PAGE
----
In the post-pandemic world, the intersection of vulnerabilities has become more apparent and openly acknowledged. Two interconnected systems – climate change and human health, were in the past treated like isolated problems. We now better understand these as systemic problems that are deeply intertwined. Climate change, and its resultant impacts on our economy, food system, and environment has devastating consequences for human health.
We are seeing the rise of infectious diseases such as COVID-19, monkeypox, and a more aggressive flu season. We are also seeing the emergence of long-term impacts of chronic air and water pollution. More and more people live in zones that are now more vulnerable due to climate change, from coastal areas to overheated cities. There has also been a rise in eco-anxiety among people, mental issues, and general poor immunity due to the lack of access to nutritious food.
To help make sense of what we are seeing, the Forum Americas team held a monthly scanning session around the intersection of climate and health.
New Health Threats
Last month, hurricane Ian brought with it a storm surge that unleashed 13 feet of water on the coast of Florida, destroying entire communities, businesses, and agricultural land. The hurricane was one of the top five hurricanes to ever hit the US and did an estimated $60 billion dollars worth of damage. In addition to the immediate loss of life and livelihood, Ian inundated water infrastructure with a deadly flesh-eating bacteria that has killed eight people so far. Microbiologists are saying that these types of bacterial infections which were previously very rare, could be on the rise due to climate change.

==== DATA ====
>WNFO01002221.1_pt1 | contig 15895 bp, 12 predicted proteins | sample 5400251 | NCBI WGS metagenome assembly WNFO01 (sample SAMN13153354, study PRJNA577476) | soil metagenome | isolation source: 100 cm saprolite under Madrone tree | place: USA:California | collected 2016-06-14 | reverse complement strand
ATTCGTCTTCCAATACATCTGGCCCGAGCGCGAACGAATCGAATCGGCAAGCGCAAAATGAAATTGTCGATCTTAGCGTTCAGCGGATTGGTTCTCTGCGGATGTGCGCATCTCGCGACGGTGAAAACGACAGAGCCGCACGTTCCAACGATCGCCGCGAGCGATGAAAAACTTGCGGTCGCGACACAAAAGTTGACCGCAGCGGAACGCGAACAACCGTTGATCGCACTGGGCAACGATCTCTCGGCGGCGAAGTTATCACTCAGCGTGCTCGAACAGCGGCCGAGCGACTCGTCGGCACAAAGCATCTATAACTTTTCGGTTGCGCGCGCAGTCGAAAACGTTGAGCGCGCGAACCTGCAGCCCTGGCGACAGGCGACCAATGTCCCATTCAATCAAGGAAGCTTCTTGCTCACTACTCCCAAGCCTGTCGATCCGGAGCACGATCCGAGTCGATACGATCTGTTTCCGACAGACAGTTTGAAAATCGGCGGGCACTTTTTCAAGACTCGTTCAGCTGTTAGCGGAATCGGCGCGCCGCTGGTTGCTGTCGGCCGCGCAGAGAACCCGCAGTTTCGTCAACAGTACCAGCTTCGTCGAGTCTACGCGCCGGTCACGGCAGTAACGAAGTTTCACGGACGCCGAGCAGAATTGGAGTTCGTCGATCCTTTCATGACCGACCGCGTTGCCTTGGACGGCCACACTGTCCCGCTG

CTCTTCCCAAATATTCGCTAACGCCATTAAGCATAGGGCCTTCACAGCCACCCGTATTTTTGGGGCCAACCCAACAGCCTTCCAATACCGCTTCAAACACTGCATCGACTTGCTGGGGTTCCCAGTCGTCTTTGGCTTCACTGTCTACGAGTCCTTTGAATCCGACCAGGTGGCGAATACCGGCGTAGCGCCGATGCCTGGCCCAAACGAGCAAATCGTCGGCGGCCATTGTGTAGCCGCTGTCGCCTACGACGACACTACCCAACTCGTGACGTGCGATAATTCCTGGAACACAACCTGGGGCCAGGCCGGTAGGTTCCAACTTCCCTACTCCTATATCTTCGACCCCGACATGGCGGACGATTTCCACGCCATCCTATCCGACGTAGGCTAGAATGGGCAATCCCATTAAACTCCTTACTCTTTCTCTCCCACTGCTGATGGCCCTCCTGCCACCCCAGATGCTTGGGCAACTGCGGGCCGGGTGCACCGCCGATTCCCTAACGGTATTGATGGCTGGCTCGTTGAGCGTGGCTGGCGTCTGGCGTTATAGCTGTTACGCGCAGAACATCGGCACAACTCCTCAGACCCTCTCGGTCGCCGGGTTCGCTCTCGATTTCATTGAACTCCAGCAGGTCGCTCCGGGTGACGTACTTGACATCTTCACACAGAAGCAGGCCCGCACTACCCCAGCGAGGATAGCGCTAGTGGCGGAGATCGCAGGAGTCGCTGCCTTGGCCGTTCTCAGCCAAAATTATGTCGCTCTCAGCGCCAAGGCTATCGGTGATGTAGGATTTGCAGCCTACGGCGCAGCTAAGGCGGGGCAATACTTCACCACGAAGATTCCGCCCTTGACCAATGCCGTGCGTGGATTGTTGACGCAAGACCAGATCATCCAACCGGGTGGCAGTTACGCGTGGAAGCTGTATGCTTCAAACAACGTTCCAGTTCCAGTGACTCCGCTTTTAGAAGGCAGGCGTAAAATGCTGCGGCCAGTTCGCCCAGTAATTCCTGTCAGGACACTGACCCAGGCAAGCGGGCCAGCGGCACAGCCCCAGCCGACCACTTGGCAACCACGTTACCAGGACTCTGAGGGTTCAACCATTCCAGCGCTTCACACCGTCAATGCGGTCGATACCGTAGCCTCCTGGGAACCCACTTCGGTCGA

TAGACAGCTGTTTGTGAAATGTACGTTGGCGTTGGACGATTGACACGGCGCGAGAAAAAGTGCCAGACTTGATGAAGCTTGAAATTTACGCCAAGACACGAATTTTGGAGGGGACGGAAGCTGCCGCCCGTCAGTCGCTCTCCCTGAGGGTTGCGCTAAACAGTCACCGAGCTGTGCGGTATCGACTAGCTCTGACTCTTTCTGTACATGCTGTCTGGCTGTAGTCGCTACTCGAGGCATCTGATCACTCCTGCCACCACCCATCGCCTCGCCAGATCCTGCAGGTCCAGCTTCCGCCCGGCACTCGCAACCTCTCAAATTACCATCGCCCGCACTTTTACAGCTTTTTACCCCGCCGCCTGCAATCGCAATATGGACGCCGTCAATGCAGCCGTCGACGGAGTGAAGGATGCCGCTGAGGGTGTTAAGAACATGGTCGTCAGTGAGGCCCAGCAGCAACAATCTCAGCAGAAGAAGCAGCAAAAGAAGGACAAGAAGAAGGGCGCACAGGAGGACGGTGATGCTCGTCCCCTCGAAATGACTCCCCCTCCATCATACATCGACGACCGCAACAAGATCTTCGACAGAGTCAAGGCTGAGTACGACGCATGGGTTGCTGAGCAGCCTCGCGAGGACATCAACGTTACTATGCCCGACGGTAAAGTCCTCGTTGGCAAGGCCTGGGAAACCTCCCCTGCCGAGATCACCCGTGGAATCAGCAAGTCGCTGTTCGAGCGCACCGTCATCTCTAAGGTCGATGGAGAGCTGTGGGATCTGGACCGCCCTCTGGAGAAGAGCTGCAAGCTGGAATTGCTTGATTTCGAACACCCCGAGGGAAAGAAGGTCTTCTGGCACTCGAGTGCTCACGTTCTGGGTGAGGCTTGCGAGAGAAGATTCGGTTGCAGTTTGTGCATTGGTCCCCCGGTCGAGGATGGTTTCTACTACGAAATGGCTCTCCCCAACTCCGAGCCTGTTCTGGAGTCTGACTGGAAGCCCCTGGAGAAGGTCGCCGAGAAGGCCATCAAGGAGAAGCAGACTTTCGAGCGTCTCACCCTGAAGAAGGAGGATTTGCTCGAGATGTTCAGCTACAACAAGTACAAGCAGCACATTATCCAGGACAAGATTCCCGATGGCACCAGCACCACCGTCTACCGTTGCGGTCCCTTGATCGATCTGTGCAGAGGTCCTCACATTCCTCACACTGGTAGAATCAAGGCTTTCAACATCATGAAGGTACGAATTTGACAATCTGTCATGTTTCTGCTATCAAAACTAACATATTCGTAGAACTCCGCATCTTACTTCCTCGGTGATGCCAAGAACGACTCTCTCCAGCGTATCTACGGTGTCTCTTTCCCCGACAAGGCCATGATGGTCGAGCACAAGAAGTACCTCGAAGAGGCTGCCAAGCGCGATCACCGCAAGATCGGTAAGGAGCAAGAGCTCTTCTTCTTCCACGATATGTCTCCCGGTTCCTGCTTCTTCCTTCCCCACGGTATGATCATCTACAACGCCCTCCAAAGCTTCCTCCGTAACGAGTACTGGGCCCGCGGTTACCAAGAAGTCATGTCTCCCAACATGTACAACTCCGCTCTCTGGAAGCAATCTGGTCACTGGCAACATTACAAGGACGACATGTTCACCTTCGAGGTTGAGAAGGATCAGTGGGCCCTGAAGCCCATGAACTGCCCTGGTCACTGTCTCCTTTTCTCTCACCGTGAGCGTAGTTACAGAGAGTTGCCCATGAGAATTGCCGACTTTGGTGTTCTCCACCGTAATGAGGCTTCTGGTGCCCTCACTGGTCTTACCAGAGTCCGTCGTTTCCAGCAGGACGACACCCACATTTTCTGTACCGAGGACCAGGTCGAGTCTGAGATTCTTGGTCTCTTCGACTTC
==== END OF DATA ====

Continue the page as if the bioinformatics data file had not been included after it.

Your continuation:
On the other side of the world, in Delhi the mosquito level has jumped to nine times normal levels, a change attributed to urbanisation, and residual DDT(insecticide famously responsible for malaria)in the environment. The streets are filled with mosquitoes at night and in addition to the infectious disease transmitted by mosquitoes, people are burning trash at night to keep them at bay. The infestation is impacting the ability of people to go to work, school, or sleep at night. There is fear that cities with similar climates in the US will also experience this vulnerability.
Impacts on Our Food Supply
Climate change also dramatically impacts the quality of food being produced through its impacts on critical factors such as soil health, and water and air quality. A recent study found that in several regions around the world, it is now unsafe to drink rainwater due to an accumulation of PFAS, one of the “forever chemicals” used in the production of many common items. These chemicals are also accumulating in other food products, such as dairy milk from Maine.
Another impact on food and livelihoods was felt this year when the Alaskan snow crab season was called off for the first time in history. The population of snow crabs has dropped by over 90% in the last two years and this drop is attributed to the warming of the waters these crabs inhabit. As climate change increases, there could be an irrevocable loss to other fisheries as well.